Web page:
—Regulatory outlook for the pesticides, including their expected lifetime on the market.

• Identify the best possible approaches for eliminating or reducingthe use of MIC in the Bayer carbamate pesticide manufacturing processes, through, for example, substitution of less hazardous intermediates, intensifying existing manufacturing processes, or consuming MIC simultaneously with its production. Examine these approaches using the best practices for inherently safer process assessment identified under Task 1.

• Estimate projected costs of alternative approaches identified above.

• Compare the inherently safer process assessments conducted by Bayer and previous owners of the Institute site with benchmarks established under Task 1.

Deliverables

For each task, the NAS shall provide a monthly progress report to the CSB from inception to completion. The NAS should promptly notify the CSB of any problems encountered or other matters that require CSB attention.

The principal deliverable item is a detailed written report of the expert panel addressing each point in Tasks 1 and 2, above. The report should be produced within 12 months of the initiation of the project. The panel may conduct public hearings in West Virginia, or elsewhere, as appropriate.

Questions for Public Comment

1. Does the proposed Task Statement include the appropriate topics for consideration by the NAS? Are there any additional general or specific topics the NAS panel will need to consider in order to reach a satisfactory answer on the feasibility and costs of reducing the use and storage of MIC?

2. If funds are available, should the CSB initiate a second, related study to consider the feasibility, costs, and benefits of inherently safer alternatives to other chemicals? For example, should a study consider alternatives to the use of hydrogen fluoride in refinery alkylation processes and/or to the use of chlorine in water treatment? What other chemicals or processes should be considered if a second study is undertaken?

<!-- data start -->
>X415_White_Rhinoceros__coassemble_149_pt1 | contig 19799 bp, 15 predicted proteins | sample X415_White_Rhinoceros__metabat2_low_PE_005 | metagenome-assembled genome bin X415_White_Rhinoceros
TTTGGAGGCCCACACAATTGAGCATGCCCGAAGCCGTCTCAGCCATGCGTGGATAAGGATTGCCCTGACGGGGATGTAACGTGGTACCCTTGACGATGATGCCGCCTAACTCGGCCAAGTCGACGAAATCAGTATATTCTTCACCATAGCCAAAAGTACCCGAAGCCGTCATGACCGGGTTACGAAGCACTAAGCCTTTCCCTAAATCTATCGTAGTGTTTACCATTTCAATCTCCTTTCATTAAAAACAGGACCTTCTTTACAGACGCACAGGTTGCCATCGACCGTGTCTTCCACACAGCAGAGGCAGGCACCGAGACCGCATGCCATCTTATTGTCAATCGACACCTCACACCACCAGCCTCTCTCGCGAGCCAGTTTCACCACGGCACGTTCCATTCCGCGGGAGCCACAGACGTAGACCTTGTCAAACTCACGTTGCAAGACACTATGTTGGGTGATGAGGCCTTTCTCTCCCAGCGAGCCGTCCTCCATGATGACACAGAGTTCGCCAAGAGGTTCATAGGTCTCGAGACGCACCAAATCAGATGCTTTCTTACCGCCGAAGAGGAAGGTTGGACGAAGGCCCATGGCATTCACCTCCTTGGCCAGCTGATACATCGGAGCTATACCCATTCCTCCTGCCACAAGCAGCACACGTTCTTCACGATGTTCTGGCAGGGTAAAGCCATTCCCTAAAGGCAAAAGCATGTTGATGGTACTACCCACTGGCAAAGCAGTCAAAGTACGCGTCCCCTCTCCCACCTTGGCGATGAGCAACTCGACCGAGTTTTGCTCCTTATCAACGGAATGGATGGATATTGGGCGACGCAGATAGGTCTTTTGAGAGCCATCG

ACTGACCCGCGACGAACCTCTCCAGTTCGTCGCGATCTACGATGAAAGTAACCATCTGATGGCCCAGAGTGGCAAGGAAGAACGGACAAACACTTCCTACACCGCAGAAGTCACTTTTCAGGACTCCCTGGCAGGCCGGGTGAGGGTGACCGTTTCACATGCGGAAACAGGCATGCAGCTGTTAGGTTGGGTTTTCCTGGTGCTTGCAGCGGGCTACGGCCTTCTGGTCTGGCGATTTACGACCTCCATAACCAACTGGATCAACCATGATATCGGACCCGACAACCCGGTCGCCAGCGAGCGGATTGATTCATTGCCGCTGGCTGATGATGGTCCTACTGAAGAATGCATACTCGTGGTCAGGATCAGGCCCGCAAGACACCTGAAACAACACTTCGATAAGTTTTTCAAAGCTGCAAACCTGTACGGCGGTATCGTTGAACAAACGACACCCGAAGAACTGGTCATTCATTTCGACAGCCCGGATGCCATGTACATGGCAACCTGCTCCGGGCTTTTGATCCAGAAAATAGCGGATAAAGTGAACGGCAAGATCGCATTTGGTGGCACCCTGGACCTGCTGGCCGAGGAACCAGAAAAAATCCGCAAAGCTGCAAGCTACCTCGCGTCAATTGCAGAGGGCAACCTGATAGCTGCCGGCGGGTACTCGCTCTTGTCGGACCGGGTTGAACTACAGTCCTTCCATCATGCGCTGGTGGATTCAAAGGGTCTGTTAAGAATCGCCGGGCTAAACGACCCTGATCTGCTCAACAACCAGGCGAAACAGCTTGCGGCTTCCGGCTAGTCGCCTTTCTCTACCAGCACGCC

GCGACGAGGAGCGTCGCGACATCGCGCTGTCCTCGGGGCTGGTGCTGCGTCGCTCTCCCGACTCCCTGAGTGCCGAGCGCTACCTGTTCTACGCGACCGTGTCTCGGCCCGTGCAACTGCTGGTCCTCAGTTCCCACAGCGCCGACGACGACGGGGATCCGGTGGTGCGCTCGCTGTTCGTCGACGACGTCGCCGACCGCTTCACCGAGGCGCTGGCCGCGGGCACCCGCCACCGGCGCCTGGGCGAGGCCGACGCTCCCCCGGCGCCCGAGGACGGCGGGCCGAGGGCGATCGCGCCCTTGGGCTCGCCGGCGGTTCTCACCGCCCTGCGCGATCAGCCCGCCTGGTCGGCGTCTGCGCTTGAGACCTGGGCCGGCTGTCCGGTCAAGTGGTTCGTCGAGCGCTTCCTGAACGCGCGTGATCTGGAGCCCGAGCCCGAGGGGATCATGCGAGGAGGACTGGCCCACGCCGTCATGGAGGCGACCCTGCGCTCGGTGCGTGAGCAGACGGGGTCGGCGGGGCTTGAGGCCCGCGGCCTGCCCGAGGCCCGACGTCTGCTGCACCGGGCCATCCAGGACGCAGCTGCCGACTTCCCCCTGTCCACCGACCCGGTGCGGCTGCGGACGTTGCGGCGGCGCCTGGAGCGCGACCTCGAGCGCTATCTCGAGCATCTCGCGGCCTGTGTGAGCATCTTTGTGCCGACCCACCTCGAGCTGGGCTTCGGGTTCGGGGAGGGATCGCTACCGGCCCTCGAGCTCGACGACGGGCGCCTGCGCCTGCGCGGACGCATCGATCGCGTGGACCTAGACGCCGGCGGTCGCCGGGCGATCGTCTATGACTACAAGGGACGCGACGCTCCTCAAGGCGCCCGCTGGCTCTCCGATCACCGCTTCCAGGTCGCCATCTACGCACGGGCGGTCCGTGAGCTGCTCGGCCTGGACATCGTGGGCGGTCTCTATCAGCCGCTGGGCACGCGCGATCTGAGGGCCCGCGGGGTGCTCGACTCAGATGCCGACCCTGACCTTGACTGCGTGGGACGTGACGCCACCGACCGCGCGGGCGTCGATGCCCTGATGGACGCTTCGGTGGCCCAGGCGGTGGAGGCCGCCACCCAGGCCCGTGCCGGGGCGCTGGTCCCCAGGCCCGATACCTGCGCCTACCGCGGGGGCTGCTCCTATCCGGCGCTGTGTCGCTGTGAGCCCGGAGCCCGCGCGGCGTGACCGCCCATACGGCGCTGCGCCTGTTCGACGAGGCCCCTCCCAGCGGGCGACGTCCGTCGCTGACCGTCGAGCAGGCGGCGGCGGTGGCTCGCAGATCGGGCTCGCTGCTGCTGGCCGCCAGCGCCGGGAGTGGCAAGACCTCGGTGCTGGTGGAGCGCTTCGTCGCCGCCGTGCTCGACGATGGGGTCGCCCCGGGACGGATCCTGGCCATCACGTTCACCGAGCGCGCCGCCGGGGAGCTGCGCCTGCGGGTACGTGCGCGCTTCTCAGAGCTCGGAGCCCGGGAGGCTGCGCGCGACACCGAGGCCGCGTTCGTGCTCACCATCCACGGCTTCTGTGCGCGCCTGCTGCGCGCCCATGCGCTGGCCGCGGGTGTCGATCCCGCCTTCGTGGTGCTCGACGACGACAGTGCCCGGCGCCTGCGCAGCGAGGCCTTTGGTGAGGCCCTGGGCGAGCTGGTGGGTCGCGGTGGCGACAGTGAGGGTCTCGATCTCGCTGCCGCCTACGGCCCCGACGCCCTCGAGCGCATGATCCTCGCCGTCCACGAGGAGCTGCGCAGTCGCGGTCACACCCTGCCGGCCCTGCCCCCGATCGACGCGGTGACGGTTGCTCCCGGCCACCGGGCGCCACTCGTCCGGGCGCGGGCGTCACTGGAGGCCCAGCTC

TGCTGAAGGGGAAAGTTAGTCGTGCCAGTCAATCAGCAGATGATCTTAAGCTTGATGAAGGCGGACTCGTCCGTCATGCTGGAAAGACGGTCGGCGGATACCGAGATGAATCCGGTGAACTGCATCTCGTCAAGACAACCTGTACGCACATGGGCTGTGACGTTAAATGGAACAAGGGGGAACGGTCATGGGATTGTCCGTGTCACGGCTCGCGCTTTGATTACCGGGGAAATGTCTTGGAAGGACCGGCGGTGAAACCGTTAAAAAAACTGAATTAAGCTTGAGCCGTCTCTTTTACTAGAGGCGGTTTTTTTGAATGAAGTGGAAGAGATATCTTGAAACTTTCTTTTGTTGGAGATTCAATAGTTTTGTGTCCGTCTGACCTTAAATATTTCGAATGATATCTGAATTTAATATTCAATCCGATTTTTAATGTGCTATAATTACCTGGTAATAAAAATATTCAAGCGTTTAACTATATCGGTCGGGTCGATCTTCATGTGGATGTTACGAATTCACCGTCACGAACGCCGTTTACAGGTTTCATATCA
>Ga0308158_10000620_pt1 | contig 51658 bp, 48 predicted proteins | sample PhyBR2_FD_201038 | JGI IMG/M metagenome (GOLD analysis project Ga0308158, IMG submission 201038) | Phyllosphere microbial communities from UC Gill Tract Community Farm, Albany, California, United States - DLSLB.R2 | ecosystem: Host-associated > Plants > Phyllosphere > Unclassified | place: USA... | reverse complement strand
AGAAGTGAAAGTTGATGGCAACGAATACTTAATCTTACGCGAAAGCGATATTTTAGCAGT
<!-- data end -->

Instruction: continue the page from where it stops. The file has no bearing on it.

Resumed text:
3. What kinds of backgrounds and expertise should be represented on the NAS panel?

4. Is the proposed timetable appropriate?

Electronic Submission of Comments

Electronic submission of comments is preferred. Comments should be submitted by e-mail to nascomments@csb.gov. Comments may be submitted in the body of the e-mail message or as an attached PDF, MS Word, or plain text ASCII file. Files must be virus-free and unencrypted. Please ensure that the comments themselves, whether in the body of the e-mail or attached as a file, include the docket number (CSB-10-01), the agency name, and your full name and address.

Authority:

42 U.S.C. 7412(r)(6)(F), (N); Pub. L. 111-88, 123 Stat. 2950.

Dated: April 19, 2010. Christopher W. Warner,

General Counsel.

Footnotes

1. Congress appropriated $600,000 for conducting the study.

2. On December 3, 1984, the uncontrolled release of MIC from an underground storage tank at a Union Carbide pesticide manufacturing facility in Bhopal, India, killed thousands of residents and disabled or injured thousands of others.

3. The facility was constructed in the 1940's and was developed as a carbamate pesticide manufacturing complex by Union Carbide, which owned the facility from 1947-1986. Bayer CropScience acquired the facility in 2002.

4. The methomyl production unit was heavily damaged in the August 2008 explosion. Bayer opted not to rebuild the unit but to begin purchasing methomyl from other sources and convert it into thiodicarb (Larvin) at the Institute site. The conversion of methomyl to thiodicarb does not use MIC.

5. On December 31, 2009, the U.S. Environmental Protection Agency revoked all tolerances for the pesticide, having determined that “dietary, worker, and ecological risks are unacceptable for all uses of carbofuran.”

References